• 348.
    Lindström, Tom
    et al.
    RISE, Innventia.
    Naderi, Ali
    RISE, Innventia.
    Wiberg, Anna
    RISE, Innventia.
    Large scale applications of nanocellulosic materials: A comprehensive review2015In: Palpu Chongi Gisul/Journal of Korea Technical Association of the Pulp and Paper Industry, Vol. 47, no 6, p. 5-21Article in journal (Other academic)
  • 349.
    Lindström, Tom S. C.
    et al.
    RISE Research Institutes of Sweden. KTH Royal Institute of Technology, Sweden.
    Glad-Nordmark, Gunborg
    RISE Research Institutes of Sweden.
    Novel bulking technologies for cellulose fibres2022In: Nordic Pulp & Paper Research Journal, ISSN 0283-2631, E-ISSN 2000-0669, Vol. 37, no 1, p. 25-41Article in journal (Refereed)
    Abstract [en]

    This paper deals with the details of preparation of three principal routes for bulking of cellulose fibres. One route is dry cross-linking/hornification using aluminium ions and other salts followed by drying/curing. The mechanisms of these reactions still remain unknown. A second route is physical grafting of fibres using carboxymethylcellulose and bringing the acidic groups into their aluminium form before forming a sheet of paper/board. Hence, curing is not necessary, and this constitutes a unique wet bulking methodology. The mechanism behind this method is believed to be an increase in the surface friction of fibres, when the electrostatic double layer is shielded together with electrostatic cross-linking with aluminium ions. The higher friction between fibres partly prevents the sheet consolidation during drying. A third route is physical grafting of fibres using carboxymethyl cellulose and ion-exchanging the acidic groups with aluminium salts before drying and curing of the fibres. A most interesting factor is that all the thermal treatment methods do not form fibre nodules due to interfibre crosslinking during the heat treatment, a commonly observed phenomena when dealing with chemical crosslinking of fibres. All routes investigated are water-based and should be fairly simple to implement in commercial operations. An inherent advantage is that the bulking is associated with lower water retention values, which should be advantageous for a higher solids content after pressing and, hence, beneficial for paper machine productivity. Bulking is, however, also associated with a loss in bond strength, which in most cases must be alleviated using various additives such as starches and microfibrillated cellulose and it has also been demonstrated in the project how the strength properties (such as z-strength) could be restored at a higher bulk.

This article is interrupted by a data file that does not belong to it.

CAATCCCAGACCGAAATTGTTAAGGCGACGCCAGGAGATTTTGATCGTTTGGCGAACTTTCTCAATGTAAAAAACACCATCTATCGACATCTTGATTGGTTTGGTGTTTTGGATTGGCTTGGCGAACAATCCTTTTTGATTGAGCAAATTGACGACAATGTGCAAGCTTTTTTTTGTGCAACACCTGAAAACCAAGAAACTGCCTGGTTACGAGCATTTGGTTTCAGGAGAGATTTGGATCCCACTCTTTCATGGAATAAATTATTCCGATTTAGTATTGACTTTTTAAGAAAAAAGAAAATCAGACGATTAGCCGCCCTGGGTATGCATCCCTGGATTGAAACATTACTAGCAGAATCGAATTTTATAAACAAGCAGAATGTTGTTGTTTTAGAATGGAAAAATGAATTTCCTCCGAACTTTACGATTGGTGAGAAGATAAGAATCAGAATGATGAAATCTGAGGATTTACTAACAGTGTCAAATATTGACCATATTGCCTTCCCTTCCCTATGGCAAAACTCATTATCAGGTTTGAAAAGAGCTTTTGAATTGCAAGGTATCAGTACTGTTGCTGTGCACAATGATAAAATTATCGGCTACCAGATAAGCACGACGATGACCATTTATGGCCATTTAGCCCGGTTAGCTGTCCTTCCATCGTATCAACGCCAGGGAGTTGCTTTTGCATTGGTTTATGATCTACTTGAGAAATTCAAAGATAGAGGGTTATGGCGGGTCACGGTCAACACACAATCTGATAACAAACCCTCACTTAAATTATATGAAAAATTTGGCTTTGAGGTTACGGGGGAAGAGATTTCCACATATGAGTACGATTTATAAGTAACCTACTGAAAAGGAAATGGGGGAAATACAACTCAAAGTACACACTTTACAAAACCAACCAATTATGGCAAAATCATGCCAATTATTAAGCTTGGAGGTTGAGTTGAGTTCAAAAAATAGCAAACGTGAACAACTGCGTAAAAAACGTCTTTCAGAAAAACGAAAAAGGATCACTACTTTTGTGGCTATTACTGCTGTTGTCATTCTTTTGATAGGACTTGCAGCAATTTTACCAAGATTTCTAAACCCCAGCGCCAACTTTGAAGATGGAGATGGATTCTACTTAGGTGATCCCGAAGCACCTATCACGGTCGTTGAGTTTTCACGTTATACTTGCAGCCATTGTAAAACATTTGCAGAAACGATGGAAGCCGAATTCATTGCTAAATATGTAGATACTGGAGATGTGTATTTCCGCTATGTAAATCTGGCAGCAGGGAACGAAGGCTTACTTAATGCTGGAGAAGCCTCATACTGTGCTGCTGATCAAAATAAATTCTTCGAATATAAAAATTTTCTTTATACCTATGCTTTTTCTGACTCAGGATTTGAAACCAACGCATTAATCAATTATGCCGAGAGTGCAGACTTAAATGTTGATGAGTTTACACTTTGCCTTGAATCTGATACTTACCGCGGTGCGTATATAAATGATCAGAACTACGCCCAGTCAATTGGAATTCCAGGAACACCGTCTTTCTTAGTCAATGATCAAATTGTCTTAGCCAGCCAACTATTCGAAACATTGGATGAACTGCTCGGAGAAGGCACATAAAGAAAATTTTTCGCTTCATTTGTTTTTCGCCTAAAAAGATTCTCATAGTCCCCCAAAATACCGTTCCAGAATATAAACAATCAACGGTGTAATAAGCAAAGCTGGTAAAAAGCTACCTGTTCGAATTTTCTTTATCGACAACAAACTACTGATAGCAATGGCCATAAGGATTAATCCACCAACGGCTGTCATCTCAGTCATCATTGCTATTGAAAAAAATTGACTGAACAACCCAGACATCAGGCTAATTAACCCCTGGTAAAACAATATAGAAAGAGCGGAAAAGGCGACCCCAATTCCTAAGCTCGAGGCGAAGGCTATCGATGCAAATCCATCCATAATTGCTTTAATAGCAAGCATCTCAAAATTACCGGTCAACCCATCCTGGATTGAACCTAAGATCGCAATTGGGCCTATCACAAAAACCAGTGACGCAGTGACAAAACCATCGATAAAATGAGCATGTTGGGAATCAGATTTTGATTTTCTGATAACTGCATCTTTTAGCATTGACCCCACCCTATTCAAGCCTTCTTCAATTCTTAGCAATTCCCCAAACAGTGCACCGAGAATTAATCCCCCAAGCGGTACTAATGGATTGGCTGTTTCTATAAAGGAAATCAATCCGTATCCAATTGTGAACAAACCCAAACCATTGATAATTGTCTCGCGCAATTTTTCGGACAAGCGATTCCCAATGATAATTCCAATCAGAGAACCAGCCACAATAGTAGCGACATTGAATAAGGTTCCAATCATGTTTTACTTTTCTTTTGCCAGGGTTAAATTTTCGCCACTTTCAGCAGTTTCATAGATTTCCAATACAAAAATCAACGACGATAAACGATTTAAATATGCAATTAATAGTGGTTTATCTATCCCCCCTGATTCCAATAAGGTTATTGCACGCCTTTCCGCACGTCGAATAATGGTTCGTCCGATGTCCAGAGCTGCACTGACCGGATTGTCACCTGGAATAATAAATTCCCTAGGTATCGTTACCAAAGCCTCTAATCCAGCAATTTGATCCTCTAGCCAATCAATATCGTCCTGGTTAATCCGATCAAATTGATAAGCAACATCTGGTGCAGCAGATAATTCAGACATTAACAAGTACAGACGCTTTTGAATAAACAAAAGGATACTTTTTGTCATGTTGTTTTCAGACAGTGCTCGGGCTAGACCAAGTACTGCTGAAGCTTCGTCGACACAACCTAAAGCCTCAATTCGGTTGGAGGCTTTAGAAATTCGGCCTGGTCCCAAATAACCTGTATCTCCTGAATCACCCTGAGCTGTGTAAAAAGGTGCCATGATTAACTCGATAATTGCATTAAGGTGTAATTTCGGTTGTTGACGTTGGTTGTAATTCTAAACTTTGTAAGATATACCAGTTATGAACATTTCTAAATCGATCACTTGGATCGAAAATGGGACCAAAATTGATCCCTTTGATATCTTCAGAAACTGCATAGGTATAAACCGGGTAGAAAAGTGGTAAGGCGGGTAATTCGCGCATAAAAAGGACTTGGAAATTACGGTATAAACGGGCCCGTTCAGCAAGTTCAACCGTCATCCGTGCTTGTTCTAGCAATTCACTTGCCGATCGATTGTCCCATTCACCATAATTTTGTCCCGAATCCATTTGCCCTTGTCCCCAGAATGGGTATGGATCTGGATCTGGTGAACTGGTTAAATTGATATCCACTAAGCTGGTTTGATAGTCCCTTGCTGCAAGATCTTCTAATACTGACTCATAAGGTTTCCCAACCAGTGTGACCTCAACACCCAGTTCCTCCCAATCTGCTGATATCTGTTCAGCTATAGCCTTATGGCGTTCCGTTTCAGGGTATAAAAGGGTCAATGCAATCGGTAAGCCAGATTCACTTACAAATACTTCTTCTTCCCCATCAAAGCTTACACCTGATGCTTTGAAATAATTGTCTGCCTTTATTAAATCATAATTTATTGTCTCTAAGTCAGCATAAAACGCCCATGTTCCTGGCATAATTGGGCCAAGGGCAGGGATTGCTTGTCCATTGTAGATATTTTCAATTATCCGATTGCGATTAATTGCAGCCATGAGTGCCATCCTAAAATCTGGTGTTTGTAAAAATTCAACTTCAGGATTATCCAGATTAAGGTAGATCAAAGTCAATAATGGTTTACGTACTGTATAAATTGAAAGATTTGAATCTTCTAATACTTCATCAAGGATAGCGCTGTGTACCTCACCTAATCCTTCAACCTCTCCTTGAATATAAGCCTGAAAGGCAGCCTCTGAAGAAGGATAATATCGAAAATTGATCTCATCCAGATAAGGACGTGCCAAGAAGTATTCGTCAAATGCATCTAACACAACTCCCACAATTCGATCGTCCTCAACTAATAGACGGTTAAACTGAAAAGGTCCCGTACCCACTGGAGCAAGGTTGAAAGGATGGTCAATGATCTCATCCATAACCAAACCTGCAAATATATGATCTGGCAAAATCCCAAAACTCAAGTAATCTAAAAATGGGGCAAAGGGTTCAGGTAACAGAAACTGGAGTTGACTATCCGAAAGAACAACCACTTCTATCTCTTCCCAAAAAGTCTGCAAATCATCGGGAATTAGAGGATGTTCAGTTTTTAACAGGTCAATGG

• 350.
    Lindström, Tom S. C.
    et al.
    RISE Research Institutes of Sweden. KTH Royal Institute of Technology, sweden.
    Ström, Göran
    RISE Research Institutes of Sweden.
    Bulking of cellulose fibres - A review2022In: Nordic Pulp & Paper Research Journal, ISSN 0283-2631, E-ISSN 2000-0669, Vol. 37, no 1, p. 192-204Article, review/survey (Other academic)
    Abstract [en]

    This paper summarizes chemical technologies aimed at making bulking fibres, a technology mainly practiced in the area of tissue and hygiene products but also highly relevant for board products made by sheet stratification containing bulking layers in the middle of the board in order to improve the bending stiffness of the board. There is a long history of different ways to make bulking fibres albeit the fact that such technologies have scarcely been used for commercial stratified board (apart from a variety of different pulp types), but more in tissue and hygiene products. The objective is to review the very different approaches that may be used for the purpose of making bulking fibres.